Menu selections for disk interaction include: disk formatting, displaying or printing a disk file index, and loading, saving, and deleting files. The Save File command has several useful features. If the text in memory is to be saved under the same name as is displayed at the bottom tom of the screen only the RETURN key need be pressed in response to the Filename? prompt. If a file by that name already exists on the disk, the user is asked if the existing file should be replaced. When returning to the Edit Fiel mode, Atari Writer puts you back exactly where you left off. Printing

An interesting and useful function of AtariWriter is the ability to see on the screen what your printed document will eventually look like. This is the Print Preview optin that formats your text file, page by page, on the screen as it will print on paper. You then view your text one "page" at a time through a 36-character by 21-line window that may be scrolled vertically or horizontally through the page.

The final command on the menu is for printing. The first time a document is printed, you are asked to choose from the following list of printers: Atari 1025, Atari 825, Atary 820, and Atari 822. If you have a non-Atari printer, you must select the Atari 820.

For the remainder of the session, the program remembers the printer that you have selected.

If you have a non-Atari printer, you will be unable to use the built-in printer conrol codes like CTRL-U for underlining and SELECT-E for elongated (double-widht) printing. However, control codes may be inserted directly within the text by means of the CTRL-O command. In any case, the Print File command lets you start and finish at any page and get up to 99 copies of your document.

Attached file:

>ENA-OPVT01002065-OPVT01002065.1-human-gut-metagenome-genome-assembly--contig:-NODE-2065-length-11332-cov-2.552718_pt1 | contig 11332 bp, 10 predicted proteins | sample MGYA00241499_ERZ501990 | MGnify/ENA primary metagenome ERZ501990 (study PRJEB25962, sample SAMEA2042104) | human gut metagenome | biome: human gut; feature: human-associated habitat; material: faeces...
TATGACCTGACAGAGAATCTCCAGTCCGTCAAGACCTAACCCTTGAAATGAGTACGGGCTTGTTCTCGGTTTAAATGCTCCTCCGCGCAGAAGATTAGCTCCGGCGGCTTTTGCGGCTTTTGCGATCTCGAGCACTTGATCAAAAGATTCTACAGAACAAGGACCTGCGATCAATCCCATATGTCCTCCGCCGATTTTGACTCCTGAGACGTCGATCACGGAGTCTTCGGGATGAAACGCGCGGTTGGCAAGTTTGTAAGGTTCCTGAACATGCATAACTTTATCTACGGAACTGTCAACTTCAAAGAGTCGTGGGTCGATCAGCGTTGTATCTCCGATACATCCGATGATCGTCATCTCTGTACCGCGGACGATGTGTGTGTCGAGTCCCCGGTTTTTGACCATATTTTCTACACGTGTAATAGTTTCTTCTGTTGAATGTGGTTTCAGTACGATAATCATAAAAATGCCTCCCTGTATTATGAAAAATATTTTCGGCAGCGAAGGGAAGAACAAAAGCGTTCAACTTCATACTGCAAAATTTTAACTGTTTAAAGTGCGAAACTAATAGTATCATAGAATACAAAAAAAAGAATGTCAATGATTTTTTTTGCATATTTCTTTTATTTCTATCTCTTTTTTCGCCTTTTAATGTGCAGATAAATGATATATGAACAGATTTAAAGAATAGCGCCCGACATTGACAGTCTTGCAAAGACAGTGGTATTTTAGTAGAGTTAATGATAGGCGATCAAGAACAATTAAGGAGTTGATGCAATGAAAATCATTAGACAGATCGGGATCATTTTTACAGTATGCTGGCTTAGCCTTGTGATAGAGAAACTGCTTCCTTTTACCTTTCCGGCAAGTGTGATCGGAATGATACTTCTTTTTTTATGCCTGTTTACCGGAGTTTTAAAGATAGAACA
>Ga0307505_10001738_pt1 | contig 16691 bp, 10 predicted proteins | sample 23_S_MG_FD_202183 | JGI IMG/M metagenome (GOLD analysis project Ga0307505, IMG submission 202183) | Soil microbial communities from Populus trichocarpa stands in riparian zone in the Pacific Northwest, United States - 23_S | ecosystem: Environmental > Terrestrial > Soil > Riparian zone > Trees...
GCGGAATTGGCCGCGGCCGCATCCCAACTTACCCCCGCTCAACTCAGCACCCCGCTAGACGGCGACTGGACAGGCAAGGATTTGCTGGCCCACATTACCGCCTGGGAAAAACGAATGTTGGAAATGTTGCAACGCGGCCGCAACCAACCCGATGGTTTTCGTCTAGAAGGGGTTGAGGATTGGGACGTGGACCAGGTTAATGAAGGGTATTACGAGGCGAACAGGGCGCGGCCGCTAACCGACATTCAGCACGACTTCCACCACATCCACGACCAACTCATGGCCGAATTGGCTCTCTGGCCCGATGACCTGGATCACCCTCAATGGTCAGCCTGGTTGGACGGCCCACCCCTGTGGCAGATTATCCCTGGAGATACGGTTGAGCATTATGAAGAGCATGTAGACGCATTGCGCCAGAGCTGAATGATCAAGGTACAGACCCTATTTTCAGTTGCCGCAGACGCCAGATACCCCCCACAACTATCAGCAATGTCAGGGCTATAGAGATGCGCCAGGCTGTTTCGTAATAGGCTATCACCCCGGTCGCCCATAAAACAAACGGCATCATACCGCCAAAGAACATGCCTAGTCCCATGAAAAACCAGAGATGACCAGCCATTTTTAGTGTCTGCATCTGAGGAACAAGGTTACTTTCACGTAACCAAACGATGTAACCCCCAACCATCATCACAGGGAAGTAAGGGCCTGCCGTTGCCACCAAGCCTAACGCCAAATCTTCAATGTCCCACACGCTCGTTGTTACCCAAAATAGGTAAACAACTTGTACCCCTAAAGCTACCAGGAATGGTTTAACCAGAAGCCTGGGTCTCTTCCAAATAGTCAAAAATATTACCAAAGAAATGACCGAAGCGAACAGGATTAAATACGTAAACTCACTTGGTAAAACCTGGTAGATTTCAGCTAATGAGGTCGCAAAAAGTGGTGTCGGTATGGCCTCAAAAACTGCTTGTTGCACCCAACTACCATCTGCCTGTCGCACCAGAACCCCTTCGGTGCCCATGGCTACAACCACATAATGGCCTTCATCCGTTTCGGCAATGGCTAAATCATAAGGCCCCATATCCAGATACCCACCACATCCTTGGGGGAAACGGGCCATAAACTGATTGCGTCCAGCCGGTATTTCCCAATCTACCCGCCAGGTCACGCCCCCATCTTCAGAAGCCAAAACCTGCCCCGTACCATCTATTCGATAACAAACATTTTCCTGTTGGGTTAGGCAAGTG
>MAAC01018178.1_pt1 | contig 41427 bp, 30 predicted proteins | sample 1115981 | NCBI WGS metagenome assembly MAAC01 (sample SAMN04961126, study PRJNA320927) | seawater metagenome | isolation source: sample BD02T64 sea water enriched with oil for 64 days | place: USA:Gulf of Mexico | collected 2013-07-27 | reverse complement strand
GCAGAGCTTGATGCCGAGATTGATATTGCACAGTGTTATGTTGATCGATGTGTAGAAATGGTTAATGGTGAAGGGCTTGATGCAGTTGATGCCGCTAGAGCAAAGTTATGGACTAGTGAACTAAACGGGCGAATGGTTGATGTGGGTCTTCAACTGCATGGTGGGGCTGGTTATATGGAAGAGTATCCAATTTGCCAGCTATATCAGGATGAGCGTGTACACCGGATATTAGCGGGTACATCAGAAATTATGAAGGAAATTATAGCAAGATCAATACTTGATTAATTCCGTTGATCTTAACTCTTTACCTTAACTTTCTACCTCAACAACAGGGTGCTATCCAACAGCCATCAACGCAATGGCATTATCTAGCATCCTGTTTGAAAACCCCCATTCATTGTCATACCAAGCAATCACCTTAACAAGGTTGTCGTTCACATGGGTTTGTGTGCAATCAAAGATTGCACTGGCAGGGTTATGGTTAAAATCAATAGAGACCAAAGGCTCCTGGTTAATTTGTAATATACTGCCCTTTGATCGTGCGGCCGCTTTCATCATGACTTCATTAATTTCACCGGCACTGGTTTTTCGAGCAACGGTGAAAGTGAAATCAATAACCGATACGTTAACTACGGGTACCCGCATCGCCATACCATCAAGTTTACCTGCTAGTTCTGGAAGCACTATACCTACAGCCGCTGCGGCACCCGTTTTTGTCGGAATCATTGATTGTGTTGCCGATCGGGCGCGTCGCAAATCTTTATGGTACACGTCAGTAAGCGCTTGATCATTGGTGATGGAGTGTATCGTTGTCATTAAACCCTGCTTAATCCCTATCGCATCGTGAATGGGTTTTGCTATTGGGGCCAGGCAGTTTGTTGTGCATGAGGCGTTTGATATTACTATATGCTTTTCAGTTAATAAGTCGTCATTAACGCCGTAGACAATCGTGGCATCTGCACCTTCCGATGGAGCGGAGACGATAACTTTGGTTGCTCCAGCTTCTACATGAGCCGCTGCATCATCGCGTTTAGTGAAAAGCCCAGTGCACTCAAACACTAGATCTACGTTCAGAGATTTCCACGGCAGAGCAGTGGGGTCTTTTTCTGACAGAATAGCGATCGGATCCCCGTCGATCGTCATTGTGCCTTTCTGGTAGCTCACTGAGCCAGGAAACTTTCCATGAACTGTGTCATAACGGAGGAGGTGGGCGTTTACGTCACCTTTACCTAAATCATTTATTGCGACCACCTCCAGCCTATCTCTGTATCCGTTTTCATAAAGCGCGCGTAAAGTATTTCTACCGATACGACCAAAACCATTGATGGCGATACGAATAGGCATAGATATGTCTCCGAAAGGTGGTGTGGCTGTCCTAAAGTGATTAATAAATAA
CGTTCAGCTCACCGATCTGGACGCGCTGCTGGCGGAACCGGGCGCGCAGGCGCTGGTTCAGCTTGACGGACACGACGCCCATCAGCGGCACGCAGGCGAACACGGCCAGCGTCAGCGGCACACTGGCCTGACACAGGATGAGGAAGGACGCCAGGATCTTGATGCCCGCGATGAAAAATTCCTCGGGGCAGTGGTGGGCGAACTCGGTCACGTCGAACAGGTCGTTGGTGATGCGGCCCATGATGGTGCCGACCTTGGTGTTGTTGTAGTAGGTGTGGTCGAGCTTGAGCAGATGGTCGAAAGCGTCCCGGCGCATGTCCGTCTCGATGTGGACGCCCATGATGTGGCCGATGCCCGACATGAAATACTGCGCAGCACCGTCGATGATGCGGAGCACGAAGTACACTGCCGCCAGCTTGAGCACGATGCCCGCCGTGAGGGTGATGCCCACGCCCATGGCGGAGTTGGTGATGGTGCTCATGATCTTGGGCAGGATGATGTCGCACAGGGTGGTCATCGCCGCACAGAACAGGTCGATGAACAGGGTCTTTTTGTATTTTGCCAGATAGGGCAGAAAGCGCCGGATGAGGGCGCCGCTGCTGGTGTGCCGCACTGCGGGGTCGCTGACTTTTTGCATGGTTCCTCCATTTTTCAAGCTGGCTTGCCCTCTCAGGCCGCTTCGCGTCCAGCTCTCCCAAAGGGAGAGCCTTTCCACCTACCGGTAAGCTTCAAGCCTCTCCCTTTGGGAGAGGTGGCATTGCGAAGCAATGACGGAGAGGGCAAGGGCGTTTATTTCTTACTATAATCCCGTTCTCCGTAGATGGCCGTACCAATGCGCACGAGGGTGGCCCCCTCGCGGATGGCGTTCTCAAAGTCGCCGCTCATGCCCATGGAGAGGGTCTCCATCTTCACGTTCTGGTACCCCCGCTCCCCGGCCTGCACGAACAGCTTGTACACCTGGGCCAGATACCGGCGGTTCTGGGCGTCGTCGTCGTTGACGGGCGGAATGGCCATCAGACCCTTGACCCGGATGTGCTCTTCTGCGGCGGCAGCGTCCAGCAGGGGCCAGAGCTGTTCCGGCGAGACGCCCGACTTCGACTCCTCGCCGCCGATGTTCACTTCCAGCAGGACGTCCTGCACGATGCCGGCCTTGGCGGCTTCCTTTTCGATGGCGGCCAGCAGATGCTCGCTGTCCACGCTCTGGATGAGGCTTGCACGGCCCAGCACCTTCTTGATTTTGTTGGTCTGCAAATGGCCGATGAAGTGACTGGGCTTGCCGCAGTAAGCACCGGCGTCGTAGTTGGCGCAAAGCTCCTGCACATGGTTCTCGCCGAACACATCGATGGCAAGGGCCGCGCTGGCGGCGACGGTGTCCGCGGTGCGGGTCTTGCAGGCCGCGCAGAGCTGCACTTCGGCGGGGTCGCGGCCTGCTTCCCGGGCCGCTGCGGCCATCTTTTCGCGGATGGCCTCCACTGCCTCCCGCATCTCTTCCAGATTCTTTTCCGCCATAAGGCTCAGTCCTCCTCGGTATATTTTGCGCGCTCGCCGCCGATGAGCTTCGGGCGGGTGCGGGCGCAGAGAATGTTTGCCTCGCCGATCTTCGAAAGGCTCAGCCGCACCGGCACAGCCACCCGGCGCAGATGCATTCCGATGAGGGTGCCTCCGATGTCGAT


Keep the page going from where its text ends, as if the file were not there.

According to the manual, a printer driver will soon be available that will permit you to store a file on your data disk that will boot automatically when DOS is loaded. This file will contain the codes needed for underlining, super- and subscripting, and the printer fonts that your printer supports. This will allow you to use the features of your printer without inserting a series of complicated and lengthy control codes.

Originally, the Atari Program Exchange (APX) was to supply these printer drivers soon after AtariWriter was released. AS of this writing, Atari does not plan to supply the printer drivers as promised. Once again, Atari refuses to acknowledge the existence of (or support) non-Atari products. Summary

My overall impression of Atari Writer is positive. It has good error trapping, is very easy to use and understand, and can be used with the cassette recorder. Powerful features like file merging and chain printing are supported. The Print Preview function is a unique and useful method of overcoming the limitations of a 40-column screen.

Nevertheless, this word processor needs a printer driver. Without it, AtariWriter is only teh best Atari product to be released in a long time. With a printer driver, AtariWriter will be the best Atari word processor for the majority of Atari computer owners.

Products: AtariWriter (editing equipment)